This is the seventh (and last) in a series of posts covering the hidden messages that sneak into American churches' proclamation of the Gospel. For more background, please refer to this post.
Though today's post addresses what is a hidden message, I don't have any answers for it. I'm throwing it out there because I hear it all the time. I'm hoping that you readers have more insights than I do. (I'm also going to ask readers to bear with me because I sense this post is going to ramble excessively.)
It's one of the most prevalent excuses I encounter in my area of the country for people not attending church. Men who avoid church like the plague cite it more than any other issue for their lack of attendance, from what I've personally heard. The older the commenter gets, the more likely this issue sticks in his craw.
No, I'm not talking about folks who are ticked off that the church is preaching budgeting instead of preaching Christ, it's their complaining about the church asking for money. It's as if no other message can get through once the offering plate is passed. The "There they go again shilling for money!" lament is raised and the sermon message is now permitted to go in one ear and out the other.
"Always with the money thing! Why do they need so much money, Martha? The pastor makes twice what I do and I caught a whiff of Chanel No. 5 on his wife when I walked past. How much does that stuff cost? A thousand dollars an ounce? And he's asking for money? How low can you get?"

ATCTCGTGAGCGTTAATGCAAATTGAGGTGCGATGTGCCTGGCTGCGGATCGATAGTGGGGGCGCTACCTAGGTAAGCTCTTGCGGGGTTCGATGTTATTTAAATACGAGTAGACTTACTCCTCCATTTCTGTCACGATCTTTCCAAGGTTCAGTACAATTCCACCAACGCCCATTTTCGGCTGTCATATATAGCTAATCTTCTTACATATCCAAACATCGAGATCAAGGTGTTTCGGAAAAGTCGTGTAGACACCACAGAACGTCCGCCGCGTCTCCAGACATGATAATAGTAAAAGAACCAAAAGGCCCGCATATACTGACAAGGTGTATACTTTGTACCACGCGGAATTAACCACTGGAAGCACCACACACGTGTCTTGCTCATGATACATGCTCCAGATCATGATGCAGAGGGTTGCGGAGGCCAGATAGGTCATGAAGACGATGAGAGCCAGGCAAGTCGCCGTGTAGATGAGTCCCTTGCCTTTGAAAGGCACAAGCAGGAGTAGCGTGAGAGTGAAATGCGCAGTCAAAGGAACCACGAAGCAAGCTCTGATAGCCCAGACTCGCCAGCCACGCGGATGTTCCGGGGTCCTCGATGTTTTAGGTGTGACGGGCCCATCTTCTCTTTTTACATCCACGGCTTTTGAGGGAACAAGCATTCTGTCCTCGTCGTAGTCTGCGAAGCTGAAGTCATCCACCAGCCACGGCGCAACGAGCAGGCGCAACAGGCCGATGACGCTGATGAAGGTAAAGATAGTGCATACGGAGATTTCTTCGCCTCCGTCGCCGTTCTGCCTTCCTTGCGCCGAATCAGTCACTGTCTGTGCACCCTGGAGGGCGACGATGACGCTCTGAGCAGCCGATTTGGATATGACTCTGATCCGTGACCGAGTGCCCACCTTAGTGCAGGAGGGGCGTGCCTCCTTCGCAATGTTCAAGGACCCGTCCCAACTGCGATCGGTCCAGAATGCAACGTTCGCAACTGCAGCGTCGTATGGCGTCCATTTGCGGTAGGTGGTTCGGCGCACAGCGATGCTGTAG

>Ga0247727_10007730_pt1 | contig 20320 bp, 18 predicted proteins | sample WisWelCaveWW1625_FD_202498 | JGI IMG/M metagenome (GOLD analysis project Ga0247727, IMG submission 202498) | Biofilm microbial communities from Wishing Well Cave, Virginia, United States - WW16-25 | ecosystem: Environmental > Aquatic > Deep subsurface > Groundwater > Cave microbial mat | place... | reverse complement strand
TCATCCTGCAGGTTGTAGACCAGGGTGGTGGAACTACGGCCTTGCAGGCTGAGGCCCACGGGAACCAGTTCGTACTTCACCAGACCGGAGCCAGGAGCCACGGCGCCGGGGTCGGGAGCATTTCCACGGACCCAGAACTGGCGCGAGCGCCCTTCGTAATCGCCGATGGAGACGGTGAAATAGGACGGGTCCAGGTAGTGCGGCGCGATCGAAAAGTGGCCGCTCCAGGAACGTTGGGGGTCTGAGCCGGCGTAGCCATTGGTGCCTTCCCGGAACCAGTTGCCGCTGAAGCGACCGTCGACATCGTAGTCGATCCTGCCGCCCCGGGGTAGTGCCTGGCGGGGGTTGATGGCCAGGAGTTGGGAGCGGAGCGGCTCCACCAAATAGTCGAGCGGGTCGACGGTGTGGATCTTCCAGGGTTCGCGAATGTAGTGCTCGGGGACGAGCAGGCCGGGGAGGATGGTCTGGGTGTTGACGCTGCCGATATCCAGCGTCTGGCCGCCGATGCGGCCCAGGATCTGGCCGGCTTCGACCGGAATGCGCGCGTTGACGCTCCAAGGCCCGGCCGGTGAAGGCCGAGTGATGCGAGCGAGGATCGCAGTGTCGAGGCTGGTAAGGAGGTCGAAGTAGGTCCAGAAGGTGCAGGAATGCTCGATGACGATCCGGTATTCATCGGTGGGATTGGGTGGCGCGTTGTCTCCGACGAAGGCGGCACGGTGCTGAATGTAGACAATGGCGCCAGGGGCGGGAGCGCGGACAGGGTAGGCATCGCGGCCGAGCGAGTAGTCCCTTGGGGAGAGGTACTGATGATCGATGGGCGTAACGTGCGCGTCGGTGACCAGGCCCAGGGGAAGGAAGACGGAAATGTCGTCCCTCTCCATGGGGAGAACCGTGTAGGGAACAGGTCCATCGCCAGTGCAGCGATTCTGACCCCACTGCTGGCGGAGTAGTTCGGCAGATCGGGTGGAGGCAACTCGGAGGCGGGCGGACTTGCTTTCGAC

Now I'm not naive enough to think that the majority of these grumblers aren't using money as an excuse to sleep in on Sunday or to justify their rejection of Christ. But why do I hear this complaint so often if it didn't carry some actual weight?
At one point in my life I attended a well-known Presbyterian church in the toniest suburb in Pittsburgh. The corporate elite of Pittsburgh occupied the pews every Sunday. It had a chauffeur's entrance. The choir (paid) consisted of the leads of the city opera. When industrial meltdowns and financial strife rocked the area in the mid-Eighties, this church was targeted by activists and their Sunday services disrupted for no other reason than wealth. The church I left last year was suburban, middle to upper-class, and rarely asked for money. The pastor had a hard time bringing up the issue. As a result, this huge church was always encountering one cash flow problem after another. My present church is more rural ("penturbian," if you want the exact, trendy word), is lower to middle-class, has a mini-sermon about tithing shared by one of the elders every Sunday, and seems to do a reputable job staying in the black. Not only that, but every time there is a need over and above the regular giving, people always come through with an amount that surprises me.
I'd love to draw some kind of conclusion about these three churches, but there are too many variables. One never asked for money because it was loaded. One rarely asked for money, should have had it in abundance anyway, but didn't. One talks about money every Sunday, doesn't seem to want for it, plus it always has reserves. No matter the case, money plays into every aspect of how each of those three churches operate. That's true with every church, every ministry. But is there a way to downplay the whole issue of money so that those who complain that churches are only out for money have no more ammo for their assault?